Courtesy of Jo Towns via Otto Graham
Chuck Mahoney, with Peter Hollebrand's potent 53 which Danish drove some. Mahoney, an early NY star, could be damnably hard on equipment.
This must have been an adjustment for Steve. The B&M motor in this thing was more powerful than most anything Steve had "run against at Fonda.

        Steve went through a period in the mid 1950's when he became tired of the effort it took to field cars according his own fussy standards. He would go off and race for Peter Hollebrand, whose cars had those huge western NY engines he had competed against before. He would take a turn in the familiar 62NY car of Frank [Frank's Speed Shop] Trinkhaus out of Fly Creek, NY; this ride gave him the chance to win the race at Fonda which was graced by the appearance by Miss America 1958, Marilyn Van Durber. Conditions for the Pepsi Feature that night did not bode well for success.

        First, there was a shower before the race began, prompting a marathon effort by Ed Fuez's track crew to return to the always – great surface to race readiness. Then, there was the unforeseen factor of all those Fonda drivers, wanting desperately to be the one presented with the laurels from the beautiful Colorado girl – prompting one crash after another. Chet Hames, the colorful Fonda flag man, was incensed after about the third tangle, running up and down the line of parked cars banging on the fenders with his black flag – a none – too – subtle warning. The wily Danish waited and avoided the wrecks, gunning his car at the end to outrun Kenny Shoemaker, George Welch, and Jim Luke.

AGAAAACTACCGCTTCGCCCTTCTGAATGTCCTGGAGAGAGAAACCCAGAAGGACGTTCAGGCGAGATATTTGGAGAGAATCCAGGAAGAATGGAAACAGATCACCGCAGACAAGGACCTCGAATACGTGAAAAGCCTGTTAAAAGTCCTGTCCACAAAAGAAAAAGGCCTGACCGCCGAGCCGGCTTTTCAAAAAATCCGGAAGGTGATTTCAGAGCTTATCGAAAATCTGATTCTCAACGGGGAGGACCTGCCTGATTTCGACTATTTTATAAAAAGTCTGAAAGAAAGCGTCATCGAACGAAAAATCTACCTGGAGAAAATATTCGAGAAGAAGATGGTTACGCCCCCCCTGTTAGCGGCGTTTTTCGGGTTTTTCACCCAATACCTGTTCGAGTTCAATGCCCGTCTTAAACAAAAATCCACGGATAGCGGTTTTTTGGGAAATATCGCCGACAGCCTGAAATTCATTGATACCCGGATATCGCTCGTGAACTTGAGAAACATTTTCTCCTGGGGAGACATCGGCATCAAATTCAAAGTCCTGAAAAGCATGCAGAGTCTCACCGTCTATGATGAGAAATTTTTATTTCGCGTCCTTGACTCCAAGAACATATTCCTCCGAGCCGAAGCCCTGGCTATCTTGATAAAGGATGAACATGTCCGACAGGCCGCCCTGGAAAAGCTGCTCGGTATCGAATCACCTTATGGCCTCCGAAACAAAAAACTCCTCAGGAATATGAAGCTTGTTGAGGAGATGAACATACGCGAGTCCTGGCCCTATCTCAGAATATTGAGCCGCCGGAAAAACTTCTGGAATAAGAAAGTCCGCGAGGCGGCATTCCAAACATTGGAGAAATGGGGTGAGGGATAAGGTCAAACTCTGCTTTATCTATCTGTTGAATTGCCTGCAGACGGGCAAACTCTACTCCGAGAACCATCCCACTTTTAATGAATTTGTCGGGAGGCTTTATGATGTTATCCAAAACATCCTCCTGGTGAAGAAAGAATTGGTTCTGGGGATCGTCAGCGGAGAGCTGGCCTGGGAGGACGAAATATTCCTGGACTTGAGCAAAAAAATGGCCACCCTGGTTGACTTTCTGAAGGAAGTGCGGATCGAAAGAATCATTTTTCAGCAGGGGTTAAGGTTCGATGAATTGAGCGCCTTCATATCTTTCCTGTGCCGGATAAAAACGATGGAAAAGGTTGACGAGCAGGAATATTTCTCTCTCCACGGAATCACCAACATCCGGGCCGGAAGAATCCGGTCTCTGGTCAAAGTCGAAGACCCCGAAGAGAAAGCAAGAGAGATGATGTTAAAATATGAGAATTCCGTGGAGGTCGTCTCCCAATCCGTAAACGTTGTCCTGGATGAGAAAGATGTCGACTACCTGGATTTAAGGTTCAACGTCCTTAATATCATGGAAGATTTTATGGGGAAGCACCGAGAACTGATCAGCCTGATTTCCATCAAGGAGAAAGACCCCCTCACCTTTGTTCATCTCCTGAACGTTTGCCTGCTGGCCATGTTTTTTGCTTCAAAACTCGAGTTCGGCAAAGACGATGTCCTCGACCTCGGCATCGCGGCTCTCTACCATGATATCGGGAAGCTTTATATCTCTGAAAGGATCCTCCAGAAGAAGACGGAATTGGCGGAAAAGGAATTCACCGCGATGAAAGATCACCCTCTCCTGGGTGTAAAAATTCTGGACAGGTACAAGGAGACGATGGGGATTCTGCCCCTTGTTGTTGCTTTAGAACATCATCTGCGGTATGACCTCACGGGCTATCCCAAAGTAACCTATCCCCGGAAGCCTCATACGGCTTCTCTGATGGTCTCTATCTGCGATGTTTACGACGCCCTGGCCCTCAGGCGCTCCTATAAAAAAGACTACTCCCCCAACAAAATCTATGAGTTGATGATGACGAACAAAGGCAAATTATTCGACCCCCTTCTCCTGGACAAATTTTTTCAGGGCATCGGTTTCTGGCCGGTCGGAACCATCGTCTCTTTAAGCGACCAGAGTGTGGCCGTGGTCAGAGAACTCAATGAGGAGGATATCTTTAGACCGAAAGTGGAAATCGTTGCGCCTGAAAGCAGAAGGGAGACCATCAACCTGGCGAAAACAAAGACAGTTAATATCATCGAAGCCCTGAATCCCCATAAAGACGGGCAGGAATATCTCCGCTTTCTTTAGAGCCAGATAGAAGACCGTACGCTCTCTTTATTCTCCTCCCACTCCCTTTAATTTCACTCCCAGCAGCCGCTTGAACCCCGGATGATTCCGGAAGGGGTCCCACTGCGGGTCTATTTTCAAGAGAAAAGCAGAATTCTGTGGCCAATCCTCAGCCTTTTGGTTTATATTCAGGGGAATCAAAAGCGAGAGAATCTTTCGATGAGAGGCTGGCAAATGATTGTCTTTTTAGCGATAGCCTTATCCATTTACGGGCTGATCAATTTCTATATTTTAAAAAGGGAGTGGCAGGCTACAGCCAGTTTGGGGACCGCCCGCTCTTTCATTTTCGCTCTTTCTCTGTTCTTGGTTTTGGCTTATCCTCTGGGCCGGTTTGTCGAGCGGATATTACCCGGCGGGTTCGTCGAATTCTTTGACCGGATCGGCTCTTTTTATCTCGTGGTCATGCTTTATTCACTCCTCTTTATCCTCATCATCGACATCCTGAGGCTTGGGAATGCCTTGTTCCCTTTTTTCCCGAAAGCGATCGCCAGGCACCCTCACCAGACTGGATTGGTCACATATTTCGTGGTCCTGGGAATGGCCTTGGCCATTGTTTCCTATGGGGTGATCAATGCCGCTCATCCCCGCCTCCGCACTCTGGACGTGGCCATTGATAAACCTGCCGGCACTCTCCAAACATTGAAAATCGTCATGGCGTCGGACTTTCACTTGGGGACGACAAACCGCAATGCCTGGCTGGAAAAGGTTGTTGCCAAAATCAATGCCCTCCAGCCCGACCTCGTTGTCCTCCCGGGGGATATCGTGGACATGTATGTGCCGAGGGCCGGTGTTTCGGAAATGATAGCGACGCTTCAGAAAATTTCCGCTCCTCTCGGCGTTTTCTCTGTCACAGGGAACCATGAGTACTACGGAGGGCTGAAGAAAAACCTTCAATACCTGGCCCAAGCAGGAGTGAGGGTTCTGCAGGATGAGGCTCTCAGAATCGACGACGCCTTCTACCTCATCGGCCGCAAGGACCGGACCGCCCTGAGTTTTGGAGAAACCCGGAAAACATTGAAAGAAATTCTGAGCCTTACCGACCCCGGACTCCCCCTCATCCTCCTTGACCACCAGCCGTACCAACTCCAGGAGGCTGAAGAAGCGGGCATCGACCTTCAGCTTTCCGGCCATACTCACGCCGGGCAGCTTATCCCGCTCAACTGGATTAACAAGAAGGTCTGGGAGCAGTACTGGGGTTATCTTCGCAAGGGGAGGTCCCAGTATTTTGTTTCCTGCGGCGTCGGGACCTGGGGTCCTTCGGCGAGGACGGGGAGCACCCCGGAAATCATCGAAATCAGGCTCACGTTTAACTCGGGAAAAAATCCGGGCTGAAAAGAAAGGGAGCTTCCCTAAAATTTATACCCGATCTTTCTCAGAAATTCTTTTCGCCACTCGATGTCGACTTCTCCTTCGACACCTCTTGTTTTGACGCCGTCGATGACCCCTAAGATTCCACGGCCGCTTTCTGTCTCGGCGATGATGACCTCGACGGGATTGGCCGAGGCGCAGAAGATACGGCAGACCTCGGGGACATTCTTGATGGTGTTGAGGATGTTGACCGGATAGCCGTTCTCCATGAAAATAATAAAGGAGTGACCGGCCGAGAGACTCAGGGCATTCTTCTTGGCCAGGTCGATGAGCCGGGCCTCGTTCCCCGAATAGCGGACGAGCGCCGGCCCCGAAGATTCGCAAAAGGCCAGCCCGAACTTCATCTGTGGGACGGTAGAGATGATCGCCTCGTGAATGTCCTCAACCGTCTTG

Courtesy of Otto Graham
Steve and the famous “Miss America” win at Fonda in 1958. Below – Bill and Dick Clark's 45 after a Danish wreck.
Steve found out he was happier in his own equipment. Al Sanders would finish this car off later.

Courtesy of Bill Fifield

        Steve presented a very dignified and maybe even slightly uncomfortable front in Victory Lane and was actually joined by his wife to whom Miss America presented a flower. Steve had also spend some time in the Clark brothers' car 45 out of Fort Plain. The Clarks had had considerable luck with little – known Sidney, NY driver Bob Fisk, but summarily dumped him after he wrecked badly. I wonder what they had to say to the great Steve Danish because he not only won a few with the car but also wadded it up. I think the Clarks eventually sold the car to Suicide Al Sanders, who drilled the body full of holes to lighten it up and proceeded to use it up like a cheap government mule.